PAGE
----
Indian Finance Minister Nirmala Sitharaman on Thursday tabled the Insolvency and Bankruptcy Code (Second Amendment) Bill, 2019 which aims to eliminate difficulties faced by the country's business sector in insolvency-related matters.
Presented in Lok Sabha, the lower house of Parliament, the Insolvency and Bankruptcy Code (Second Amendment) Bill, 2019 was approved by the Union Cabinet on Wednesday.
The amendments in the law seek to remove bottlenecks in the corporate insolvency resolution process, wherein successful bidders will be protected from facing criminal proceedings for offences committed by those who have mismanaged companies in the past or those promoting the company.
The Insolvency and Bankruptcy Code came into force in 2016 and has already been amended three times. The latest changes pertain to various sections.
The government has been amending the code from time to time to address new developments and problems arising from its implementation.
Thursday’s proposed amendment bill comes after the central government had amended the Insolvency and Bankruptcy Code in August this year.
Apart from easing the corporate insolvency resolution process and ensuring the protection of last-mile funding to boost investments, the other amendments lawmakers are considering would block frivolous corporate insolvency resolution processes (CIRPs).
The code in its present form is also silent on the impact of past managements’ offences on corporate debtors after the initiation of the resolution process, which the government is determined to prevent from dissuading would-be investors.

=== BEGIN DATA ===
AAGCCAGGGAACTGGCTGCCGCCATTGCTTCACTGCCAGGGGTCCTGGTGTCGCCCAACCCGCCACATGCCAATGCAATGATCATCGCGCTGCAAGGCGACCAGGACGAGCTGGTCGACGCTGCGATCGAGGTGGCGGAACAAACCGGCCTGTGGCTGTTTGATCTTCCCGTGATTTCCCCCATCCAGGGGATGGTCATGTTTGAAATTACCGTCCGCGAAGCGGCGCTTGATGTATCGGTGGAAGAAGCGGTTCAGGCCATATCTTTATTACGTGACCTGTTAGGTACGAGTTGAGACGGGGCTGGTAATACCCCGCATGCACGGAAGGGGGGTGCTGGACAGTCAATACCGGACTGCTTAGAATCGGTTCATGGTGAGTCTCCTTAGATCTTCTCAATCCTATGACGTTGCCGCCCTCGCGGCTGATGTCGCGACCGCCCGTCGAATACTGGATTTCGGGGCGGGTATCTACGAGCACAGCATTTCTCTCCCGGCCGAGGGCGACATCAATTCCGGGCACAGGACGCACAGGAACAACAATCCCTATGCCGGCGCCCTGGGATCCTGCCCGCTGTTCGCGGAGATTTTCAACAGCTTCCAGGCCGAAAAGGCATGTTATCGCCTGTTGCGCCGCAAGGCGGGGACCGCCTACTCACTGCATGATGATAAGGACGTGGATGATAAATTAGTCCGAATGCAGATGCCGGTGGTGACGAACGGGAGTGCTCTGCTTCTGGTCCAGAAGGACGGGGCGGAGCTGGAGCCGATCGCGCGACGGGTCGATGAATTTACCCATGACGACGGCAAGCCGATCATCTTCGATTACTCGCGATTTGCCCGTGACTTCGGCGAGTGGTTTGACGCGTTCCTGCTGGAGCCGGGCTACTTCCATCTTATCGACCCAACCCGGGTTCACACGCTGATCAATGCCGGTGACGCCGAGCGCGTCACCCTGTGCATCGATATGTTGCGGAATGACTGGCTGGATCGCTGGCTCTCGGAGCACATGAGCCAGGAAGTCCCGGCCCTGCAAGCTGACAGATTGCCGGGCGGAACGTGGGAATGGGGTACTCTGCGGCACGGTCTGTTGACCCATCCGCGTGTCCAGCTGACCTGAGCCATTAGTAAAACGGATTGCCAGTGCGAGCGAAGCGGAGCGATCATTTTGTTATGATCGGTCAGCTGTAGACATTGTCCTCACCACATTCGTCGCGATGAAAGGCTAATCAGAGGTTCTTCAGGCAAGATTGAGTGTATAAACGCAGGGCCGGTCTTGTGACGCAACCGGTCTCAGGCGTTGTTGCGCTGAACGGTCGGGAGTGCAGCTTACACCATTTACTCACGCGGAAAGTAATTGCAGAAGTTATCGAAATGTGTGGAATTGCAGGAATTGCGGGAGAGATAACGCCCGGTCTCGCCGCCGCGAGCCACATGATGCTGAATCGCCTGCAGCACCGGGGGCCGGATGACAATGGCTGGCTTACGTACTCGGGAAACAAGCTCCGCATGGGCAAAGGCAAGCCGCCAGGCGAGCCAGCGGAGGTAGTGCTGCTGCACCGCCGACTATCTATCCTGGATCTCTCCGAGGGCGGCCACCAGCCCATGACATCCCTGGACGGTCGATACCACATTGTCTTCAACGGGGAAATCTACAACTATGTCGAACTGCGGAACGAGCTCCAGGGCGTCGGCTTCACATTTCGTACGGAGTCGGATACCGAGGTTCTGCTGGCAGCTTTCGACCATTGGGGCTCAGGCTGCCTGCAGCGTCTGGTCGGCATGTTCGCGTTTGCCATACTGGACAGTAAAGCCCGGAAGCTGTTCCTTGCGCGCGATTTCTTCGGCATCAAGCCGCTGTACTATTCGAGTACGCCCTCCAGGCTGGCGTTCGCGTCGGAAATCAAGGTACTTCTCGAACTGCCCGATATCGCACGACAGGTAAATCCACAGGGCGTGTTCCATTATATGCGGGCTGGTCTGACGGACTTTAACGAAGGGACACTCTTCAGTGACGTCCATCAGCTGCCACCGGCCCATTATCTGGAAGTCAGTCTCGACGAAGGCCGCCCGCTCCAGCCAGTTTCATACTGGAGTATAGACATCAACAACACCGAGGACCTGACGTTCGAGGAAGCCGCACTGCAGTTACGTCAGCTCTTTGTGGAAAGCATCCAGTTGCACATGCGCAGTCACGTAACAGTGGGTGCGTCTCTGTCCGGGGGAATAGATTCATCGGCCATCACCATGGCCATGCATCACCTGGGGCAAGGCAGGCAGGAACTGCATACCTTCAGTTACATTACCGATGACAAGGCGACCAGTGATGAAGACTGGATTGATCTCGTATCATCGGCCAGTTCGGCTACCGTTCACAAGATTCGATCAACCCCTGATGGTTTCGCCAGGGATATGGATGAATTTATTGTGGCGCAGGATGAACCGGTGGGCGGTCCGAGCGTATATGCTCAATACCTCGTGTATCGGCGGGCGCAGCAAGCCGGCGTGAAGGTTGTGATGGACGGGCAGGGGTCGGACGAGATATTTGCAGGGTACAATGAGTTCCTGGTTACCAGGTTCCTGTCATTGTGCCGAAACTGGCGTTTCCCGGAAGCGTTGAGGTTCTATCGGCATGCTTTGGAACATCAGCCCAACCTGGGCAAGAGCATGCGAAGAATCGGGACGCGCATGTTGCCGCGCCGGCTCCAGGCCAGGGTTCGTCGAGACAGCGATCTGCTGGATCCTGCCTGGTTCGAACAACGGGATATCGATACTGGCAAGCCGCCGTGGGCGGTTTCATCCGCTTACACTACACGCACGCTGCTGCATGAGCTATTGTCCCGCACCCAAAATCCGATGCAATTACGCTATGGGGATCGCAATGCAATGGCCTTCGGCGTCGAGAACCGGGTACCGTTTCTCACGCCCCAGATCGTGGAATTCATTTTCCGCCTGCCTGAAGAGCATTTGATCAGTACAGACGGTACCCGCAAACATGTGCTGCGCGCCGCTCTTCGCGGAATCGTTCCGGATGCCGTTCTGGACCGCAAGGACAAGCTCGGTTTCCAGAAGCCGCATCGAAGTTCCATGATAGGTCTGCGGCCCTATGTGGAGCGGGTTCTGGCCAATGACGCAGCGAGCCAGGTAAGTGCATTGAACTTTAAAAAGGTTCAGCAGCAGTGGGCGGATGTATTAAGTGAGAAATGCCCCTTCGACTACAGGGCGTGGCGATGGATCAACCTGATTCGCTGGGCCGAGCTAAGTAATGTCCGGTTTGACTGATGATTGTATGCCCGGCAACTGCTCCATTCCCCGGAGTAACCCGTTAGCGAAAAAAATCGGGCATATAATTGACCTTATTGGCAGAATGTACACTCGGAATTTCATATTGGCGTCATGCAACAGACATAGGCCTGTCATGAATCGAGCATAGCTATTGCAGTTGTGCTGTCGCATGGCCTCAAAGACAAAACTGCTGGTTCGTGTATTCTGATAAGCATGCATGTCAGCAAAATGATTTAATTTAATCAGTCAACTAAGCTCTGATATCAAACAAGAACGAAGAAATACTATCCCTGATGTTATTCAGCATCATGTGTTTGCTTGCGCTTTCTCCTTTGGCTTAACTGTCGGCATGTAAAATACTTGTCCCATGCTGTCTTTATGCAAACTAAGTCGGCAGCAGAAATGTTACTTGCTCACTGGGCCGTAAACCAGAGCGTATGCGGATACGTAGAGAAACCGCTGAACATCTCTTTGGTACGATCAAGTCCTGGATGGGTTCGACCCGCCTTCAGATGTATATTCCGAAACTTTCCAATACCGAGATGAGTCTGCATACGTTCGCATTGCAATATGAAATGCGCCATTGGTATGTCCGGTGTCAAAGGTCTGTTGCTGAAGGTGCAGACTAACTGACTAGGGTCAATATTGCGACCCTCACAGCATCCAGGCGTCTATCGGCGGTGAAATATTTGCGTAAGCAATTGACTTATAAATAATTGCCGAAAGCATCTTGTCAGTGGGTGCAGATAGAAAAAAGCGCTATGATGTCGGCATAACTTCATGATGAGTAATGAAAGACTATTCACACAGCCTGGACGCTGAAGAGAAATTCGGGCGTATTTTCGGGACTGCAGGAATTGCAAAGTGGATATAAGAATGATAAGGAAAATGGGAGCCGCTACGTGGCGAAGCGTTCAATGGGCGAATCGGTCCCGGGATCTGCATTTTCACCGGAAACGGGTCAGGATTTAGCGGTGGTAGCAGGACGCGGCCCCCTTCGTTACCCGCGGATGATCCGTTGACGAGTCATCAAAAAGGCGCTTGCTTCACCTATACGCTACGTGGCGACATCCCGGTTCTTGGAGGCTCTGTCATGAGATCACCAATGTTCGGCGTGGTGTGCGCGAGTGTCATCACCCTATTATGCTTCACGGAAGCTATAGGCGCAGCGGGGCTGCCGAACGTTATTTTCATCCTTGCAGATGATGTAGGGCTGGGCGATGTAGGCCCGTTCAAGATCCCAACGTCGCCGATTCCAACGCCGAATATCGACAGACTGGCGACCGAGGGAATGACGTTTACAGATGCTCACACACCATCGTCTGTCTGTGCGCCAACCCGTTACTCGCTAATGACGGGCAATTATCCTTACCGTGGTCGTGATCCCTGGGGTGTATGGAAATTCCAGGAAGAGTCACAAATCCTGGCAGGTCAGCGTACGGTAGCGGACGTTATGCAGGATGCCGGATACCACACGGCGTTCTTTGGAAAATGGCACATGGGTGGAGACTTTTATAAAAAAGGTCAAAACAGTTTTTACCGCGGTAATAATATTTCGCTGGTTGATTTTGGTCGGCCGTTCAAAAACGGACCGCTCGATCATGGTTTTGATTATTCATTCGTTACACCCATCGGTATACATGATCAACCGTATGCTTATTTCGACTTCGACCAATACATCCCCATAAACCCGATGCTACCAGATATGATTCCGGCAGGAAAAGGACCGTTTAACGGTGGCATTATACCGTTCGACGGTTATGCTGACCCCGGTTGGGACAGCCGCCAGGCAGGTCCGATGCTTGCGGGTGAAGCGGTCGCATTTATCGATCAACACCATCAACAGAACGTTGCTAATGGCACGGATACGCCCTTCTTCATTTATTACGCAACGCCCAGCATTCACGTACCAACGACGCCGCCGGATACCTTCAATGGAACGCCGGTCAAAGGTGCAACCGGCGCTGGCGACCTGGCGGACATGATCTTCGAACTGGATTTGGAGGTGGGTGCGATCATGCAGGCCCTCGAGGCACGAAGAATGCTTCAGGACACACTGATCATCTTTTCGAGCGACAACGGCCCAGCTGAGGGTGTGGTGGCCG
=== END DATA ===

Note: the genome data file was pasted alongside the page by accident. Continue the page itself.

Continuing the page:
The business sector has welcomed the latest government initiative, saying that once the bill becomes law, it will enhance its focus on ensuring sustenance and the recovery of businesses from bankruptcy. This, they said, is essential for driving growth and sustaining the economy.
The proposed Bill also addresses the issue of the cancellation of licenses, permits and clearances granted by the government or a regulatory body to operate in a specific sector. Such permits and clearances are subject to periodic compliance, which, if not adhered to, can lead to the regulator cancelling or revoking the license.
The amended code will ensure that any corporate debtor is able continue his or her company’s operations without having the fear of licenses or permits etc. being terminated or suspended during the moratorium period.
The Bill also seeks to amend provisions related to insolvency commencement dates and enhance the powers of the central government to notify financial service providers. It will become a law after receiving approval from both of India's houses and receiving Presidential assent.